Canada's Liberals urged to accelerate infrastructure plans

Thu Mar 23, 2017 5:31pm EDT
 
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By Matt Scuffham

TORONTO (Reuters) - Canada's Liberal government has been urged to move more quickly to roll out a C$180 billion ($135 billion) infrastructure spending program and provide more details on how its planned infrastructure bank will work.

Prime Minister Justin Trudeau's Liberals came to power in October 2015 promising to spend big on infrastructure to stimulate Canada's economy and address an infrastructure deficit estimated at C$123 billion by the Federation of Canadian Municipalities, which represents Canada's mayors.

Construction and engineering companies as well as infrastructure investors were hoping Finance Minister Bill Morneau would use Wednesday’s budget to provide more details on specific projects and the infrastructure bank, which is being set up to facilitate private investment in large-scale projects. But it contained little new information.

"The government is looking for infrastructure to grow the economy and create wealth and revenue. We don't want to push that too far down the road," said John Gamble, president of the Association of Consulting Engineering Companies.

"We’re supportive of this government’s commitment to infrastructure," he added. "What we don’t see is enough of a roadmap or a timetable of how we’re going to get there."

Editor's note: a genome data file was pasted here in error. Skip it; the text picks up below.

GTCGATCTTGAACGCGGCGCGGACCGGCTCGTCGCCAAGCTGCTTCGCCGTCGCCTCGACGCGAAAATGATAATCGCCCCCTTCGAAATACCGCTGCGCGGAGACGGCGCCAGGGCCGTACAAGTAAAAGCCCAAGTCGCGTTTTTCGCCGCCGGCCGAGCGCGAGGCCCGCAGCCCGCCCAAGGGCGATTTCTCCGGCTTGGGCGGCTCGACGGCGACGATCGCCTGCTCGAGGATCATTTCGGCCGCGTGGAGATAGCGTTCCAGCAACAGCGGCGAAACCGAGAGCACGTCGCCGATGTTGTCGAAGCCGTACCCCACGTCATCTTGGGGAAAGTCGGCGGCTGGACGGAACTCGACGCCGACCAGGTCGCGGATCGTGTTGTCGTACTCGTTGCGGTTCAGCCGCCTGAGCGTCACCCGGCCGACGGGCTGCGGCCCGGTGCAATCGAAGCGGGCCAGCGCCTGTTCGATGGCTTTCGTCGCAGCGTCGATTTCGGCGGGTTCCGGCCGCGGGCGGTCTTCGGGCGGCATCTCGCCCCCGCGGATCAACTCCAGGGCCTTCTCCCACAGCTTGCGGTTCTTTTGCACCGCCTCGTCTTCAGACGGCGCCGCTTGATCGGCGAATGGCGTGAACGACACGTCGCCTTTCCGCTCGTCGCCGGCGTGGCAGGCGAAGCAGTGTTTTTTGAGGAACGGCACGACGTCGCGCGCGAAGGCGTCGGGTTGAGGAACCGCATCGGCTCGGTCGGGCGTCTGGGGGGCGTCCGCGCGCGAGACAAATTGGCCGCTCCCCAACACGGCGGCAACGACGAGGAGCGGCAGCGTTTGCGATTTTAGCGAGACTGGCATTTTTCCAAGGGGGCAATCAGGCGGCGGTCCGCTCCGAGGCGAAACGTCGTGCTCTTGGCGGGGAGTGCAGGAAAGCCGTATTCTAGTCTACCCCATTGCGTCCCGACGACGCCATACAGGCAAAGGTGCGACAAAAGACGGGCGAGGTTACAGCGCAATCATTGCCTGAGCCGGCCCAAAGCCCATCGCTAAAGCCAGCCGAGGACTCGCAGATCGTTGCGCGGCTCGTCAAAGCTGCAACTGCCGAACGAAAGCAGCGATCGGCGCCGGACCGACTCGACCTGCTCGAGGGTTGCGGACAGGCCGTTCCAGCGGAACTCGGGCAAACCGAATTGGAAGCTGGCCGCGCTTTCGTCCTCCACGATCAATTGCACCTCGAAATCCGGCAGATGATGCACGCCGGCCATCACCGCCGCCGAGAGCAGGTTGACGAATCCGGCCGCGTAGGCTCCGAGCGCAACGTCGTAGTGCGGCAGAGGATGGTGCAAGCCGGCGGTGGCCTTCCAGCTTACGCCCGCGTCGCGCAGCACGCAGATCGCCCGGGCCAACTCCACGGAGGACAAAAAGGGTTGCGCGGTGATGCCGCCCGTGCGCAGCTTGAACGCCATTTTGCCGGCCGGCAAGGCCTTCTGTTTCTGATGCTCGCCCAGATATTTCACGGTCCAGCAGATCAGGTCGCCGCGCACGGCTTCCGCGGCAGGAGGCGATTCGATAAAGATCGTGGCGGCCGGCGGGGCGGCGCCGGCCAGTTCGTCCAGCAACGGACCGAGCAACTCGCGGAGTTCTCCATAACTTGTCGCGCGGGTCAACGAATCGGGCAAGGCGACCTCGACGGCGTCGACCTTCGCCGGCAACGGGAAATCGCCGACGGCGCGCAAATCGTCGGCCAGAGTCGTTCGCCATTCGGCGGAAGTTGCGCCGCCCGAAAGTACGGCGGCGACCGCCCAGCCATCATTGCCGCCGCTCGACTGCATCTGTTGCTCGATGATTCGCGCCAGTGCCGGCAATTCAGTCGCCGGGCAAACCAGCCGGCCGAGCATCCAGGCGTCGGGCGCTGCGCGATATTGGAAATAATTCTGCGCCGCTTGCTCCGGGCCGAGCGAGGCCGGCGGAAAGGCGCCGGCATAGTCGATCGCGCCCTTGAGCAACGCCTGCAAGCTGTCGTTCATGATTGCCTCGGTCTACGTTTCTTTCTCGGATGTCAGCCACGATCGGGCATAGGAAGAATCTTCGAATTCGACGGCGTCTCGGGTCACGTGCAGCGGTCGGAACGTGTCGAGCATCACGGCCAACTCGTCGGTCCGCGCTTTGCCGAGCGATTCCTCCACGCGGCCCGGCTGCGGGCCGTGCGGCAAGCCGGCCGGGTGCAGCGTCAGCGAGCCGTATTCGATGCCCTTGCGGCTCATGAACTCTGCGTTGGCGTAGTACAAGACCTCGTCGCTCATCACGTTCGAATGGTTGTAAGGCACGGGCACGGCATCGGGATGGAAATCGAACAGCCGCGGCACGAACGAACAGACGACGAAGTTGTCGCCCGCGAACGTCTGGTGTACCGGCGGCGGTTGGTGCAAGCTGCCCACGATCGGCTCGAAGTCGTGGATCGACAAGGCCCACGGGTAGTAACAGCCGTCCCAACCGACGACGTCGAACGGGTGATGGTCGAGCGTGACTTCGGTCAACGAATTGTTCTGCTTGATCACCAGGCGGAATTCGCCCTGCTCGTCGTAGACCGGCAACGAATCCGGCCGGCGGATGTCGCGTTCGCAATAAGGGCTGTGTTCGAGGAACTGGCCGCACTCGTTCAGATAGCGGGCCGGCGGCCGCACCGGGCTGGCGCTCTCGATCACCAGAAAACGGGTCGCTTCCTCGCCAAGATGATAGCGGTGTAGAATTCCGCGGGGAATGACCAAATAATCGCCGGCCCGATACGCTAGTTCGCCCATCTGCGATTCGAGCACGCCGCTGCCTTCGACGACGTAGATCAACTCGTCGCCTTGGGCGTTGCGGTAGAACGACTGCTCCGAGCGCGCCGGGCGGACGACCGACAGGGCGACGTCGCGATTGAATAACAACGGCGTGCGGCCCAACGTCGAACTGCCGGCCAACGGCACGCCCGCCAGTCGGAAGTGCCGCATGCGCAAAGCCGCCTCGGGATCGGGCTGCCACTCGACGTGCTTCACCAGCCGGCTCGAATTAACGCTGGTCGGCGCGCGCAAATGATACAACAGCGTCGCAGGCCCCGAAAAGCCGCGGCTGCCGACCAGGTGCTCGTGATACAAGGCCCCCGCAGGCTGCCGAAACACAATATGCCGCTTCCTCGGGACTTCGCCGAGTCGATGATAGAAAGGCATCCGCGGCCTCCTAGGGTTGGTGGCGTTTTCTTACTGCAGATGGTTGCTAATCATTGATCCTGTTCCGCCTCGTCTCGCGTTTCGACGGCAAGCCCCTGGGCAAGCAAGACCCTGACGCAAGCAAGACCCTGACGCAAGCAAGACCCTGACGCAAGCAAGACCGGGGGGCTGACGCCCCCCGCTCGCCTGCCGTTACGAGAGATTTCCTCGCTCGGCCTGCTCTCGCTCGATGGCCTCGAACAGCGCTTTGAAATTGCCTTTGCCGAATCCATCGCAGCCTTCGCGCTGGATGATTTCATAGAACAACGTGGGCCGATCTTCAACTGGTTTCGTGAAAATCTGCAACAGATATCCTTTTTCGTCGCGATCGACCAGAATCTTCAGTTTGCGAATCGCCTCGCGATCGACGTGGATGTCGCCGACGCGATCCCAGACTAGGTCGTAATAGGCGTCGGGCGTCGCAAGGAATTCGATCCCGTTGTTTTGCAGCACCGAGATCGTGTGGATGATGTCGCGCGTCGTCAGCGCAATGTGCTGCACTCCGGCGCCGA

The government has been courting Canada's largest pension funds as well as overseas investors to finance projects facilitated by the infrastructure bank.

It hopes the agency will give it an edge as it competes for capital with the United States, where President Donald Trump is planning to finance a $1 trillion infrastructure spending program entirely from private sources.

Hugh O'Reilly, chief executive of OP Trust, one of Canada's biggest 10 public pension plans and a big investor in infrastructure, said the government should take whatever time it needs to get the structure of the bank right.   Continued...

 
FILE PHOTO: Canada's Prime Minister Justin Trudeau speaks during Question Period in the House of Commons on Parliament Hill in Ottawa, Ontario, Canada, March 6, 2017. REUTERS/Chris Wattie